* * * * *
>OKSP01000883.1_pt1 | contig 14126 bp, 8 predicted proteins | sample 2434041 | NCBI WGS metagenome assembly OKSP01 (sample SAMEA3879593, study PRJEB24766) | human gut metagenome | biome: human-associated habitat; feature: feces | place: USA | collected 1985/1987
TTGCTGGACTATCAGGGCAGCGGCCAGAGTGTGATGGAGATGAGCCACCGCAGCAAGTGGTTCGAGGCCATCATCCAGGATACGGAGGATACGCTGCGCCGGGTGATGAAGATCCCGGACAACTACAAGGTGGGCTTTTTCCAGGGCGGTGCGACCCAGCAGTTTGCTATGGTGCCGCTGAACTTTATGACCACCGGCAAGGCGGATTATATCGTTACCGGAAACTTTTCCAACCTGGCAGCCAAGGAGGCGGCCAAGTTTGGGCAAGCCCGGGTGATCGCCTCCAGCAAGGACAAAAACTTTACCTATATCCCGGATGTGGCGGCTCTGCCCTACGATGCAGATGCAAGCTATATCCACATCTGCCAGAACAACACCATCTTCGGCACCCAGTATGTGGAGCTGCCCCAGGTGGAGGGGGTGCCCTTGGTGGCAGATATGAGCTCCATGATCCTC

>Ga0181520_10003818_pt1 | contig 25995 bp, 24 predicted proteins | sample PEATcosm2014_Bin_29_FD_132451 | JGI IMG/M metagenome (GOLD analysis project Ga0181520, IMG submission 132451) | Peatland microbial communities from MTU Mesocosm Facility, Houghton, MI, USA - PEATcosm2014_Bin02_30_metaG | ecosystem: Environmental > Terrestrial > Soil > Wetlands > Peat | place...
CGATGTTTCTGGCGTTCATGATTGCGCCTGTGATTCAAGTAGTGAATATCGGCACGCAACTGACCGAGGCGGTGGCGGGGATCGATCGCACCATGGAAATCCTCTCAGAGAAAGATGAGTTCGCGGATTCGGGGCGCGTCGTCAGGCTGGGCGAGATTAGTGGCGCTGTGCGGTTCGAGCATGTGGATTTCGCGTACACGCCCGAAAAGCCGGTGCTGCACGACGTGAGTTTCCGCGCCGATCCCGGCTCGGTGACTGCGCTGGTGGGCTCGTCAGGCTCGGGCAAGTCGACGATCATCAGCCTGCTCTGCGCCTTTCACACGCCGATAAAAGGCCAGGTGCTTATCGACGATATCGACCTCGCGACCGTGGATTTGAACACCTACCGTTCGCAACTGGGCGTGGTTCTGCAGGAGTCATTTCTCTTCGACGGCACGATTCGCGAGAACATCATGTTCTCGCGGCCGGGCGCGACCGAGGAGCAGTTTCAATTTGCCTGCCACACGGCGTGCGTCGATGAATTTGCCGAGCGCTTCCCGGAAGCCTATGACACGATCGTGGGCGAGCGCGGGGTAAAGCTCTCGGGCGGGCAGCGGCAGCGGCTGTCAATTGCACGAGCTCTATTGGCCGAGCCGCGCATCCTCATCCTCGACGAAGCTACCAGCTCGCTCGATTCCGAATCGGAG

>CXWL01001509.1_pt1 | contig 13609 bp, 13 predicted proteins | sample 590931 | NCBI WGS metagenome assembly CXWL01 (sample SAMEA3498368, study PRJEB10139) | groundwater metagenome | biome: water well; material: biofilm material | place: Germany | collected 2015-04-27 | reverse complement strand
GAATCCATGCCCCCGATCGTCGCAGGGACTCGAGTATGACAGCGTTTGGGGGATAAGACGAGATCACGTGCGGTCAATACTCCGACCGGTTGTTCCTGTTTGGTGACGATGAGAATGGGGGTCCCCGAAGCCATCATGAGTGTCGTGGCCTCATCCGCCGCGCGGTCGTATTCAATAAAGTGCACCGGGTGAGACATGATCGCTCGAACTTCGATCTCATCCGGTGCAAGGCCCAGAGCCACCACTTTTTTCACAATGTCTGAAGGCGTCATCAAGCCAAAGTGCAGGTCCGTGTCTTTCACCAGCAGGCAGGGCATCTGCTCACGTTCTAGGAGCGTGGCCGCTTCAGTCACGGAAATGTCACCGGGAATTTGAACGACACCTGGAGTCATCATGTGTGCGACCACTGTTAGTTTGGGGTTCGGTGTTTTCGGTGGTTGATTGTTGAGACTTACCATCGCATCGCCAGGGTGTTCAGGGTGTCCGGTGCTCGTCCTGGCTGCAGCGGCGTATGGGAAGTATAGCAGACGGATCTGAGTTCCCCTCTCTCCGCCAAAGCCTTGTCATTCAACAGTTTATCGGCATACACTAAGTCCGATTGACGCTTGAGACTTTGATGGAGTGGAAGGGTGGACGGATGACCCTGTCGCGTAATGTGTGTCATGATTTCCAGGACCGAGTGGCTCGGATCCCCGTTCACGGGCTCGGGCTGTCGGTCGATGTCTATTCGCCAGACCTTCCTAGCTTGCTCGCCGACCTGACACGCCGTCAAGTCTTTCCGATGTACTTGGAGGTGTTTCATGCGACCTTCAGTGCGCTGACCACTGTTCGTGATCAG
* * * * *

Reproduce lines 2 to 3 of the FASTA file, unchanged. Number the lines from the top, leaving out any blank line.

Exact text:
TTGCTGGACTATCAGGGCAGCGGCCAGAGTGTGATGGAGATGAGCCACCGCAGCAAGTGGTTCGAGGCCATCATCCAGGATACGGAGGATACGCTGCGCCGGGTGATGAAGATCCCGGACAACTACAAGGTGGGCTTTTTCCAGGGCGGTGCGACCCAGCAGTTTGCTATGGTGCCGCTGAACTTTATGACCACCGGCAAGGCGGATTATATCGTTACCGGAAACTTTTCCAACCTGGCAGCCAAGGAGGCGGCCAAGTTTGGGCAAGCCCGGGTGATCGCCTCCAGCAAGGACAAAAACTTTACCTATATCCCGGATGTGGCGGCTCTGCCCTACGATGCAGATGCAAGCTATATCCACATCTGCCAGAACAACACCATCTTCGGCACCCAGTATGTGGAGCTGCCCCAGGTGGAGGGGGTGCCCTTGGTGGCAGATATGAGCTCCATGATCCTC

>Ga0181520_10003818_pt1 | contig 25995 bp, 24 predicted proteins | sample PEATcosm2014_Bin_29_FD_132451 | JGI IMG/M metagenome (GOLD analysis project Ga0181520, IMG submission 132451) | Peatland microbial communities from MTU Mesocosm Facility, Houghton, MI, USA - PEATcosm2014_Bin02_30_metaG | ecosystem: Environmental > Terrestrial > Soil > Wetlands > Peat | place...